Farmers may soon have a new weapon in their artillery to help fight against lantana by identifying the species early.
The research project conducted by CQU academic and AI specialist Wie Kiang Hi, developed a system, which uses deep learning algorithms to train the computer to be able to recognise the distinct features of lantana amongst other vegetation.
The model catalogues images and data sourced from existing locations where large numbers of the plants have been found.
Mr Hi had read that lantana was a huge issue for farmers in Australia and wanted to do something to help combat the problem.
Through his research he discovered that early detection of the plant had potential to minimise the spread, reducing the cost of eradication methods as well as preventing crop damage.
"This is akin to teaching the computer to 'see' and distinguish this invasive plant from other vegetation by analysing images," he said.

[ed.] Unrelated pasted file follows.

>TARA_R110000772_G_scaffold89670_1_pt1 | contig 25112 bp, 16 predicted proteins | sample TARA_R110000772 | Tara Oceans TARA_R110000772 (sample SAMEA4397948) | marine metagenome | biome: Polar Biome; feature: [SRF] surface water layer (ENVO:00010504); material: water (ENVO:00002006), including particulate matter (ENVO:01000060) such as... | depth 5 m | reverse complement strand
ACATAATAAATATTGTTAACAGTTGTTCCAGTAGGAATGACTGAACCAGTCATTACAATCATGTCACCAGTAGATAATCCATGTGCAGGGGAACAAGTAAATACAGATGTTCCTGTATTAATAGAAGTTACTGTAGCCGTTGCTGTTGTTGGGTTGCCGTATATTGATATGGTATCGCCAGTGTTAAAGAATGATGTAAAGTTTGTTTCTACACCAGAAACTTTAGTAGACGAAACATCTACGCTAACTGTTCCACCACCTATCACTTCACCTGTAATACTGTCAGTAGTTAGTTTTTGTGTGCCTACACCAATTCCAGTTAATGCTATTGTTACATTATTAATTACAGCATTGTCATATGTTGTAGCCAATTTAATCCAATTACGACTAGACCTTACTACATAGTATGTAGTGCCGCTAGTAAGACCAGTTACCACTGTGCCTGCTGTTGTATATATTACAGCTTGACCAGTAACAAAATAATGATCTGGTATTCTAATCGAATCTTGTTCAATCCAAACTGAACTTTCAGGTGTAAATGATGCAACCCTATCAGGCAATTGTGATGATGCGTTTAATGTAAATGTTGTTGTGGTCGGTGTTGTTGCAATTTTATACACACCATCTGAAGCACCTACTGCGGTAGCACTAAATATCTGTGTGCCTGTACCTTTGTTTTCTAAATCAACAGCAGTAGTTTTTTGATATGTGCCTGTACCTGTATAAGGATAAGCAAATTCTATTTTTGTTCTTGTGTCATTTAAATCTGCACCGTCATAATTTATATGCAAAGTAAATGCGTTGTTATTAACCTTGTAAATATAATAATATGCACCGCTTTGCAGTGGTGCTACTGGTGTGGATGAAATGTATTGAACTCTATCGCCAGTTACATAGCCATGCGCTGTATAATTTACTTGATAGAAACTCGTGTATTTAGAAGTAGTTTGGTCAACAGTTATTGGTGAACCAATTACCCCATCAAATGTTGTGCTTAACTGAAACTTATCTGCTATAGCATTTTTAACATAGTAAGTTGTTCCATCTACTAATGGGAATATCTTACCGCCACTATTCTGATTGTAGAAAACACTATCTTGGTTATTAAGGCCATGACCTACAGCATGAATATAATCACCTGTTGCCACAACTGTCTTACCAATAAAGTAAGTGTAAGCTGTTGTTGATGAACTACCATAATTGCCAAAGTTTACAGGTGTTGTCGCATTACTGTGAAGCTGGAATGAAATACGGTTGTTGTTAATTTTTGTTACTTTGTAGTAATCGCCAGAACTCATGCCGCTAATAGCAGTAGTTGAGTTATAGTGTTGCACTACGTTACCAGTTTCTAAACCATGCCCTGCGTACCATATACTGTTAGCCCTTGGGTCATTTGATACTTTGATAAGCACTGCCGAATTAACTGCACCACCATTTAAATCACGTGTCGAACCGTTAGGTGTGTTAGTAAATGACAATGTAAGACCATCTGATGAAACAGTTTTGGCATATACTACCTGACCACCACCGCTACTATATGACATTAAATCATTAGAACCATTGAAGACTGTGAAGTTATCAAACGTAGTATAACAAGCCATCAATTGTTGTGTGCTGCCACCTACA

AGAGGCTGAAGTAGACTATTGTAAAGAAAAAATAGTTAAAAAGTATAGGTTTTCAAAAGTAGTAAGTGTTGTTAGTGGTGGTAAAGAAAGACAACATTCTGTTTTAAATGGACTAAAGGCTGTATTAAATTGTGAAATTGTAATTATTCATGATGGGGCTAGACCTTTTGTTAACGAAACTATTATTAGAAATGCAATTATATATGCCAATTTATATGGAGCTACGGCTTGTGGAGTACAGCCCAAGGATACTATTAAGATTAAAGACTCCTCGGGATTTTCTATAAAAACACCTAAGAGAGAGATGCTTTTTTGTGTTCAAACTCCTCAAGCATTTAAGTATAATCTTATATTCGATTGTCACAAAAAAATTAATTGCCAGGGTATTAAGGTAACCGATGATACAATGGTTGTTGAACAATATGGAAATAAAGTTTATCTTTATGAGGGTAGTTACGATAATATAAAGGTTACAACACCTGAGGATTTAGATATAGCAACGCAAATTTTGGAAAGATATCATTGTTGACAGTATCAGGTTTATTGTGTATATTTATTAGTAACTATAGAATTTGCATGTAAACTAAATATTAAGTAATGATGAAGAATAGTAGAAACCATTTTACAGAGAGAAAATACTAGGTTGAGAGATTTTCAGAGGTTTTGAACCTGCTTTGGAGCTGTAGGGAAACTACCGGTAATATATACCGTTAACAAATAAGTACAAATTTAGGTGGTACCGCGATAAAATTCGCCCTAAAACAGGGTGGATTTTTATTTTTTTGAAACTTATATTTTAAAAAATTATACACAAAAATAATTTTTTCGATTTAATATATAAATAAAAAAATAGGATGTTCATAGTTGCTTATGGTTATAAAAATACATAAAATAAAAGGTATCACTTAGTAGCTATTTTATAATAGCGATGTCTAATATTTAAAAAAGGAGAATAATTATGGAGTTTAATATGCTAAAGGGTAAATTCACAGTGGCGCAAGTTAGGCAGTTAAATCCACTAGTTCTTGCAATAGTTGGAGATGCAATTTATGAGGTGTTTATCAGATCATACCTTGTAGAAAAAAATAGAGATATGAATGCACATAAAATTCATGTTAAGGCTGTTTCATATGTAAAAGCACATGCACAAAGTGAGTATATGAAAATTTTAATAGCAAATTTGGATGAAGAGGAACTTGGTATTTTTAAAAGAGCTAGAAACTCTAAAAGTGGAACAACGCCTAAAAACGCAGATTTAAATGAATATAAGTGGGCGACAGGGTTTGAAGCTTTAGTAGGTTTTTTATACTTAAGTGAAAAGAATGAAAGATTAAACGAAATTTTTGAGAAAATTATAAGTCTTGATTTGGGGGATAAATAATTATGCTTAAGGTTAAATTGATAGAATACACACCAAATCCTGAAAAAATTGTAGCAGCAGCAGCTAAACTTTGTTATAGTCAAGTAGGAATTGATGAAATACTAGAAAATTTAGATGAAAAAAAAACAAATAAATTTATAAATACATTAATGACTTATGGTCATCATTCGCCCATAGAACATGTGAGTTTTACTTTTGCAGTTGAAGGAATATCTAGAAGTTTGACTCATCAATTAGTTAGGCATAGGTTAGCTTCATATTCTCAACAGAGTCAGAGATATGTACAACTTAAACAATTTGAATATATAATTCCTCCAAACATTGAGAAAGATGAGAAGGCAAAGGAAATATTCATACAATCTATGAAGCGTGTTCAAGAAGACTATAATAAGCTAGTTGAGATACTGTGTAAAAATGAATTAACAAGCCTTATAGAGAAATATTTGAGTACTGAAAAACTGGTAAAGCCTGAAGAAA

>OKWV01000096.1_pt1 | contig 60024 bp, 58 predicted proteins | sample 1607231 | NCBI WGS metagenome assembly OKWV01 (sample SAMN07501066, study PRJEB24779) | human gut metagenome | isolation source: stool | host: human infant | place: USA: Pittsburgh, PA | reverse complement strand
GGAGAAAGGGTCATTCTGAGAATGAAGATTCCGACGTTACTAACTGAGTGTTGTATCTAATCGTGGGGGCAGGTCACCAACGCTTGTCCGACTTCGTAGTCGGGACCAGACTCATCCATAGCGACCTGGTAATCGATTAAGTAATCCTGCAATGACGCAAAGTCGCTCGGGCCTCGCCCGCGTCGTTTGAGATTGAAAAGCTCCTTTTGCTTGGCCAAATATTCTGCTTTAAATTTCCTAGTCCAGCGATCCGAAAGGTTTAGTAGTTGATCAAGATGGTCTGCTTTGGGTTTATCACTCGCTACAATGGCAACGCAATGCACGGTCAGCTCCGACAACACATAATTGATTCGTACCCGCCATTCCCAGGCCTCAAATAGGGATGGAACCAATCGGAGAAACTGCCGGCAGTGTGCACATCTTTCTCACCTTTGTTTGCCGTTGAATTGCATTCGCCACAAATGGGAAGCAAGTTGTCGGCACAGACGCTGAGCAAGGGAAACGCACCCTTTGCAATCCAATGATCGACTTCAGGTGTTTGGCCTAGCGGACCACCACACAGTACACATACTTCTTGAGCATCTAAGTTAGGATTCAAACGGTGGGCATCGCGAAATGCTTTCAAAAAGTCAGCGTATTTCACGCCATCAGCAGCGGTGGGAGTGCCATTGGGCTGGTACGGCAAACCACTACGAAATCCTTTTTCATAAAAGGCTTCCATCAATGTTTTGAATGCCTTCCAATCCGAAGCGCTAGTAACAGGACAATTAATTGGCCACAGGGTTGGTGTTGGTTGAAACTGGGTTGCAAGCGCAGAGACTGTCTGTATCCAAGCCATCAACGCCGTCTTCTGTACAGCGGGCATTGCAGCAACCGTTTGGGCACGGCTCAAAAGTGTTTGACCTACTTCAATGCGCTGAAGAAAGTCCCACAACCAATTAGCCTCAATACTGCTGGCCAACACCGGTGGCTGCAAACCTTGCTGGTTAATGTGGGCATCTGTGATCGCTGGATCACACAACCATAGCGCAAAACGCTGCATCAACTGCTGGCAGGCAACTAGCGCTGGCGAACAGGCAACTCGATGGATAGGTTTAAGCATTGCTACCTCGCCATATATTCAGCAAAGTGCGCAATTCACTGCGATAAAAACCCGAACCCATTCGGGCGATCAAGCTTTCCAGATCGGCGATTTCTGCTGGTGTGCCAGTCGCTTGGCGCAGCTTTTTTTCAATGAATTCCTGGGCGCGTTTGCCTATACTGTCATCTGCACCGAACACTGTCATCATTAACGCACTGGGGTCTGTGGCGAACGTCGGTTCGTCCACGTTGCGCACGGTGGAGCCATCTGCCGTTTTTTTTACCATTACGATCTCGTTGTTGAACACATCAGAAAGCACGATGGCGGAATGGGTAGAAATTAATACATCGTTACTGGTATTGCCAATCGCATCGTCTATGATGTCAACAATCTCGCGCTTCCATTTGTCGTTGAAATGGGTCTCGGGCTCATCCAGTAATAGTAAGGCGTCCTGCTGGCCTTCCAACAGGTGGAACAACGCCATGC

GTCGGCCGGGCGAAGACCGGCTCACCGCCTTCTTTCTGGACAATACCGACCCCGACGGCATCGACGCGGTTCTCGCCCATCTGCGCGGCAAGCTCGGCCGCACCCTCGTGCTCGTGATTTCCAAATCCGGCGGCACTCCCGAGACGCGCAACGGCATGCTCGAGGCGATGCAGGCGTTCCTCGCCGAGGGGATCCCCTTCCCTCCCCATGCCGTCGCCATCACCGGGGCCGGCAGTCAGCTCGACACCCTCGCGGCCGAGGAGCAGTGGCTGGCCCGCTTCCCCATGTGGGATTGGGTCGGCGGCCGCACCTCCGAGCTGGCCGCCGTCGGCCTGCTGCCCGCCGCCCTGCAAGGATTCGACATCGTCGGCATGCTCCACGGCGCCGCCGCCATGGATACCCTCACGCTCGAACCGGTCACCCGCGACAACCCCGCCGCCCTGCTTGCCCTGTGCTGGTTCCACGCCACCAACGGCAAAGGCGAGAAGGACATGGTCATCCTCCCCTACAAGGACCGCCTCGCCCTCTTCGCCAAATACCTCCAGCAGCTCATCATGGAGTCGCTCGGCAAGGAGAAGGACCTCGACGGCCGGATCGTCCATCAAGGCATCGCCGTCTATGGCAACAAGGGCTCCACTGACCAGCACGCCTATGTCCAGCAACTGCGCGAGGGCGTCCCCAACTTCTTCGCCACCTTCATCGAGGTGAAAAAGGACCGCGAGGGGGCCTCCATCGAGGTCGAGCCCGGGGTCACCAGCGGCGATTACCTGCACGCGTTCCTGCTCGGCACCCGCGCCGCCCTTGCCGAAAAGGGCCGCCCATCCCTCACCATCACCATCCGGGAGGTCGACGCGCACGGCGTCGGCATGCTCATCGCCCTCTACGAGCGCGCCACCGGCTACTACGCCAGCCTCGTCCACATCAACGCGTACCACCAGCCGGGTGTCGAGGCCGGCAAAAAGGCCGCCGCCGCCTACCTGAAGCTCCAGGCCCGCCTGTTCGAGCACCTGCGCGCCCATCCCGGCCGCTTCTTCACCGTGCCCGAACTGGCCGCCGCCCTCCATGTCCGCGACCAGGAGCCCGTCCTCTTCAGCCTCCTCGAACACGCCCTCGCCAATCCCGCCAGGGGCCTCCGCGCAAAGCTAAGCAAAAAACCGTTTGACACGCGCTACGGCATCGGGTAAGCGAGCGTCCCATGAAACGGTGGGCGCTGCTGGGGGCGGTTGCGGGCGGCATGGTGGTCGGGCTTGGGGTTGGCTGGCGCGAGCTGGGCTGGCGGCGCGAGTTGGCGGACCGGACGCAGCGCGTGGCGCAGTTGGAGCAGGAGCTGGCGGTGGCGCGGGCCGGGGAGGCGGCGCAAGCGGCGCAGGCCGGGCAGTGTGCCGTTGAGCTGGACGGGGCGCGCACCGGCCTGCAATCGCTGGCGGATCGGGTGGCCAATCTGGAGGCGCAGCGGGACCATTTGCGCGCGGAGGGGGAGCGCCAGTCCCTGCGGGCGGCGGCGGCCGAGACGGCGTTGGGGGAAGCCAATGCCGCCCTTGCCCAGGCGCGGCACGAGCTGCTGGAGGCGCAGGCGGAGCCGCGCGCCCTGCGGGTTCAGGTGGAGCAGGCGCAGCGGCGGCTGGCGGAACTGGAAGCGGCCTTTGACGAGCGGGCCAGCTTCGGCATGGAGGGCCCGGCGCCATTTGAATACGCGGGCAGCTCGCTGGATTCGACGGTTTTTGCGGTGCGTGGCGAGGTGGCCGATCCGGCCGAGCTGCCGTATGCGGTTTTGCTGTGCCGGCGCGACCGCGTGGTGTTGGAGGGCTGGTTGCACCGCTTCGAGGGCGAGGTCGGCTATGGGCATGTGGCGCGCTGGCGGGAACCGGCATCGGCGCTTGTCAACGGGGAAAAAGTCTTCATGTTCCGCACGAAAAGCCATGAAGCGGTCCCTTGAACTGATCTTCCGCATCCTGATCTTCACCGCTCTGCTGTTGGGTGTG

"I obtained substantial data from third-party sources. The data collection process involved sourcing diverse image datasets of lantana camara from reliable and established repositories and collaborating institutions."
The algorithm used for the project is called YOLO (You Only Look Once), which uses a 'one-shot' approach to enabling real time processing.
Whilst initial stages of research were focused on analysis and model development, there is potential for future on site farm fieldwork.
"My research endeavoured to offer practical solutions for farmers in the ongoing battle against invasive plants," he said.
"By providing an advanced tool for early detection and management, I hope to contribute to sustainable agriculture, preserve native ecosystems, and enhance the resilience of farming communities."
Mr Hi is currently looking for an industry partner to help fund the project .